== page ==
Parallel in Retrospect

Please note: This article is only available in English.
Last week I've attended the Parallel for the first time. Time for an evaluation.

First things first: The organization of the whole event was very professional and the organizers cared a lot about small, but important, details. They made sure every speaker felt as appreciated as possible. Usually a setup similar to the given situation should be the standard, unfortunately it is not. Even better that Heise Developer and iX magazine meet their reputation by providing such an outstanding experience.

One of the many things the event did right was catering. There was just always a good supply in drinks and foods. No one could complain about that. Also everything was arranged to simplify the get together. The special evening events did also contribute to the nearly flawless experience. The only thing that I did not like was the selection of some the talks, but this is something that will never please everyone. So casualties are expected here. Nevertheless, the distribution was great, such that I always could find at least one interesting session across all the tracks.

The ratio of participants to speakers was also great. I could talk to many other speakers, as well as participants. The observation I could make was that there is a general scepticism against HPC (for instance the computational demands and the tooling). There is also a common desire for simplified programming constructs, easy-to-use patterns and available bundles of best practices. The desire of course explains the participation in the event.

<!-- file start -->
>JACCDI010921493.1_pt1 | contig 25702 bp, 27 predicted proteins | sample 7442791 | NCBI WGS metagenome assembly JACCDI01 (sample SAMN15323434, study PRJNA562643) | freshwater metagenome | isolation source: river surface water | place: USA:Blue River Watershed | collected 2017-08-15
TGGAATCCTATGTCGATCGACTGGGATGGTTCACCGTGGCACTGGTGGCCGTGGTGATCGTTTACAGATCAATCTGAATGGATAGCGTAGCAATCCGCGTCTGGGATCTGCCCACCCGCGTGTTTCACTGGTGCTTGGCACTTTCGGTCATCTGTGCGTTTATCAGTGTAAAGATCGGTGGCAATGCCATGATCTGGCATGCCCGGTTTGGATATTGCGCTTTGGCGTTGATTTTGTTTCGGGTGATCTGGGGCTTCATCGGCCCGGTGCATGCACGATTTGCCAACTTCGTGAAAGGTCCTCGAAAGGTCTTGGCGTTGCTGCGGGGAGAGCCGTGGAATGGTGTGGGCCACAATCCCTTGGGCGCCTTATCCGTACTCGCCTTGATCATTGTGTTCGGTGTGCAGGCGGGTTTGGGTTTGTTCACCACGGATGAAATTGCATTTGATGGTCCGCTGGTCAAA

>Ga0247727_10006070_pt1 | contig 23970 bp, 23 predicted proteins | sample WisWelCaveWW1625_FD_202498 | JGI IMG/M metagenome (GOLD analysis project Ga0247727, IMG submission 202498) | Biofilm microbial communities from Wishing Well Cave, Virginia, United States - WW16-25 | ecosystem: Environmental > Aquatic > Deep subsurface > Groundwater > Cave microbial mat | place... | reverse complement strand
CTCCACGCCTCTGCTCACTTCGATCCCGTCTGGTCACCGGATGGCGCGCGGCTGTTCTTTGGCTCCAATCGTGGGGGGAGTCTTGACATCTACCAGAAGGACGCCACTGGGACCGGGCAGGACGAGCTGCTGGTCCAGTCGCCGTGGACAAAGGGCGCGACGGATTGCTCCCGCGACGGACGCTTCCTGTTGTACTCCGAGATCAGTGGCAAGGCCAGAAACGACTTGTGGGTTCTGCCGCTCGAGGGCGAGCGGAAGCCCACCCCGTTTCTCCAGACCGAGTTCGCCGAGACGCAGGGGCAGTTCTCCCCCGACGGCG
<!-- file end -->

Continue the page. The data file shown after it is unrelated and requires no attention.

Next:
I don't know if a contribution like the presentation of the QPACE 2 HPC project would have been accepted in the recent years. This year the organizers decided to focus a little bit more on the HPC. I don't know how many people attended the novel Fortran track, but my guess is that the parallel conference will not focus on HPC again. There are many HPC conferences, and even though this one would be a great addition, I believe that most participants don't care about HPC and see their personal interests in more ordinary matters.

So in conclusion I've attended a conference that provided a careful selection of contributions tied together with a very professional organization. I would be happy to contribute again!

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